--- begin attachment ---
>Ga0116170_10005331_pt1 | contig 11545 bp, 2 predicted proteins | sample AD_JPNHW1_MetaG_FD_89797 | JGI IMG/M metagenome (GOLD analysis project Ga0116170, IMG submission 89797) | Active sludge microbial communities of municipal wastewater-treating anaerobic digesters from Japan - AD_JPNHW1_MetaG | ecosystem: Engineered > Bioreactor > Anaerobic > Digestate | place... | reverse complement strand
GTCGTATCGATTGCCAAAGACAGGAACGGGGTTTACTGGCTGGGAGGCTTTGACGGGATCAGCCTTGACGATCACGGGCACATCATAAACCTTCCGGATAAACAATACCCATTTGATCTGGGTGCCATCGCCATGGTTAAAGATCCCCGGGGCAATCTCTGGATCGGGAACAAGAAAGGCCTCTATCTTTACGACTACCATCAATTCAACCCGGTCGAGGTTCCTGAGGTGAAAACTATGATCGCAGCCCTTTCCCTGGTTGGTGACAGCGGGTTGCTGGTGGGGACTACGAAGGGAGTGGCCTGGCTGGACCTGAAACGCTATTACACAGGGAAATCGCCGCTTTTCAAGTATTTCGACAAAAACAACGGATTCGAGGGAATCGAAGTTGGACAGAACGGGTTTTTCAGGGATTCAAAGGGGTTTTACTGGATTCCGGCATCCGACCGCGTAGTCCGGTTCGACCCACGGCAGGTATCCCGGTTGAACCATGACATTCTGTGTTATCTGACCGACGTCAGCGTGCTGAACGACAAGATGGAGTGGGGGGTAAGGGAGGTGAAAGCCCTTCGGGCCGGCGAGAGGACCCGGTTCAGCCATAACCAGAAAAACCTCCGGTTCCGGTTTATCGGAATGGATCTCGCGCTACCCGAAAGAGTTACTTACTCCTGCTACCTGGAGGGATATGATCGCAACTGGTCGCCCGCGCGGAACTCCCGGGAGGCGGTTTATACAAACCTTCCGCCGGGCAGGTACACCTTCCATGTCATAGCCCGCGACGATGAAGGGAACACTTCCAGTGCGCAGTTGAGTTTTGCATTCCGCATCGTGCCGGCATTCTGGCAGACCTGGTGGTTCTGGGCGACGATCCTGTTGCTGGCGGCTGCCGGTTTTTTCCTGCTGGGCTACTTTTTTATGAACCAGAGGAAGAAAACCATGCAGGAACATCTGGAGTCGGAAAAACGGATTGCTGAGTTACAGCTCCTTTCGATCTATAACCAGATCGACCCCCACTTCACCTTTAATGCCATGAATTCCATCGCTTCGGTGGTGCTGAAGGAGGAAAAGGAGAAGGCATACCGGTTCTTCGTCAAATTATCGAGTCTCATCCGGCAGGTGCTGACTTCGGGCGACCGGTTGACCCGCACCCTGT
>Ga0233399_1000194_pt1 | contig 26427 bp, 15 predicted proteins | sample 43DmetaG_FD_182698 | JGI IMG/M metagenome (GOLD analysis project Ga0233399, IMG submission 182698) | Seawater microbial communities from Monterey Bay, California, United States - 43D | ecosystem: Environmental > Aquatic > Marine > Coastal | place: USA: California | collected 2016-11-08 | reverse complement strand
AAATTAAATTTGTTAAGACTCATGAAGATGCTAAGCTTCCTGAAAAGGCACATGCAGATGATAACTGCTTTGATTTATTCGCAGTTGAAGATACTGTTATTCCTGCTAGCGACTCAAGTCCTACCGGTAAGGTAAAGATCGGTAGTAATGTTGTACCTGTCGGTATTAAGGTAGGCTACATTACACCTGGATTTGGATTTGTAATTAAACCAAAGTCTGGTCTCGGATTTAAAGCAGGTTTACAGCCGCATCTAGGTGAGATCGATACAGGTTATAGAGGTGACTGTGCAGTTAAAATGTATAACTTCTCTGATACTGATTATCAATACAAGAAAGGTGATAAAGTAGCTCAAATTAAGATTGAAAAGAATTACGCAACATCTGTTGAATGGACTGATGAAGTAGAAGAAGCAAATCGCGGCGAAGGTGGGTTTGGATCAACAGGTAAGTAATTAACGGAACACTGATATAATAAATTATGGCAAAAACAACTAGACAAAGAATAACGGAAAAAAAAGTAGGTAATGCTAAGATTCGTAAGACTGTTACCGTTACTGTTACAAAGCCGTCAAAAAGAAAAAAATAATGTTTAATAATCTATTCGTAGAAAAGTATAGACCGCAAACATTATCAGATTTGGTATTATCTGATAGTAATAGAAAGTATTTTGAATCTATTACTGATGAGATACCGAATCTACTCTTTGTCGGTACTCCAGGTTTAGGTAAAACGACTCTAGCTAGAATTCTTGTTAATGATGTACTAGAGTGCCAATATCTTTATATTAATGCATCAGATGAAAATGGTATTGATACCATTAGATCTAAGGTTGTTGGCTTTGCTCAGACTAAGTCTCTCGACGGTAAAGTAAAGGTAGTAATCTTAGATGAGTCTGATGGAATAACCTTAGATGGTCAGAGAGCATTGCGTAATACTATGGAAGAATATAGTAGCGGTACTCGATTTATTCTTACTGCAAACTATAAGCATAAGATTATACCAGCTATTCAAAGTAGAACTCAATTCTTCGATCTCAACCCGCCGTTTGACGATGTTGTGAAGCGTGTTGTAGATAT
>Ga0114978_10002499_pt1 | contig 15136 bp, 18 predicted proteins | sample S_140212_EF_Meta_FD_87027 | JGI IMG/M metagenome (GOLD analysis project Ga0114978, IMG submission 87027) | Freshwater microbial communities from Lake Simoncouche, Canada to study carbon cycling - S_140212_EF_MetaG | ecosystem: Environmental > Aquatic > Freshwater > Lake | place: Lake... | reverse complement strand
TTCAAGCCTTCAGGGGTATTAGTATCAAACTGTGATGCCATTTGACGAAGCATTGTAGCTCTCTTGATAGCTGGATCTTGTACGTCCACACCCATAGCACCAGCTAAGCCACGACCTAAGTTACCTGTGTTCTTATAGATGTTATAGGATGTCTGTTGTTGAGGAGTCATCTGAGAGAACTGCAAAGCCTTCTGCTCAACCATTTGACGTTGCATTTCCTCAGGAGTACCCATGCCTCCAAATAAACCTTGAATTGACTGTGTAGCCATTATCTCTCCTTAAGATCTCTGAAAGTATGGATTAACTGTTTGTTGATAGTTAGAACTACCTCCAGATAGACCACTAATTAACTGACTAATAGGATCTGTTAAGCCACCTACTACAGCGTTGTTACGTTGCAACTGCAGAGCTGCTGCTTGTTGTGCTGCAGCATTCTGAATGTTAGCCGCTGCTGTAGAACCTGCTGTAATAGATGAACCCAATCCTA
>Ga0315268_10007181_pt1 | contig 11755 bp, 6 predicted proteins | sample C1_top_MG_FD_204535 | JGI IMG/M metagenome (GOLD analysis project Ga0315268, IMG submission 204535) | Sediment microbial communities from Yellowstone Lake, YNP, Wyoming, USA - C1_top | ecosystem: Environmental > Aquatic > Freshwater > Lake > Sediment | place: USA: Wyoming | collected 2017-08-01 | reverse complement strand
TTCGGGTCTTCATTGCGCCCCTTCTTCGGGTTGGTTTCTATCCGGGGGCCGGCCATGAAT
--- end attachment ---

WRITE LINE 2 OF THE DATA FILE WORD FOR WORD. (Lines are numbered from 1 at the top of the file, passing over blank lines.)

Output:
GTCGTATCGATTGCCAAAGACAGGAACGGGGTTTACTGGCTGGGAGGCTTTGACGGGATCAGCCTTGACGATCACGGGCACATCATAAACCTTCCGGATAAACAATACCCATTTGATCTGGGTGCCATCGCCATGGTTAAAGATCCCCGGGGCAATCTCTGGATCGGGAACAAGAAAGGCCTCTATCTTTACGACTACCATCAATTCAACCCGGTCGAGGTTCCTGAGGTGAAAACTATGATCGCAGCCCTTTCCCTGGTTGGTGACAGCGGGTTGCTGGTGGGGACTACGAAGGGAGTGGCCTGGCTGGACCTGAAACGCTATTACACAGGGAAATCGCCGCTTTTCAAGTATTTCGACAAAAACAACGGATTCGAGGGAATCGAAGTTGGACAGAACGGGTTTTTCAGGGATTCAAAGGGGTTTTACTGGATTCCGGCATCCGACCGCGTAGTCCGGTTCGACCCACGGCAGGTATCCCGGTTGAACCATGACATTCTGTGTTATCTGACCGACGTCAGCGTGCTGAACGACAAGATGGAGTGGGGGGTAAGGGAGGTGAAAGCCCTTCGGGCCGGCGAGAGGACCCGGTTCAGCCATAACCAGAAAAACCTCCGGTTCCGGTTTATCGGAATGGATCTCGCGCTACCCGAAAGAGTTACTTACTCCTGCTACCTGGAGGGATATGATCGCAACTGGTCGCCCGCGCGGAACTCCCGGGAGGCGGTTTATACAAACCTTCCGCCGGGCAGGTACACCTTCCATGTCATAGCCCGCGACGATGAAGGGAACACTTCCAGTGCGCAGTTGAGTTTTGCATTCCGCATCGTGCCGGCATTCTGGCAGACCTGGTGGTTCTGGGCGACGATCCTGTTGCTGGCGGCTGCCGGTTTTTTCCTGCTGGGCTACTTTTTTATGAACCAGAGGAAGAAAACCATGCAGGAACATCTGGAGTCGGAAAAACGGATTGCTGAGTTACAGCTCCTTTCGATCTATAACCAGATCGACCCCCACTTCACCTTTAATGCCATGAATTCCATCGCTTCGGTGGTGCTGAAGGAGGAAAAGGAGAAGGCATACCGGTTCTTCGTCAAATTATCGAGTCTCATCCGGCAGGTGCTGACTTCGGGCGACCGGTTGACCCGCACCCTGT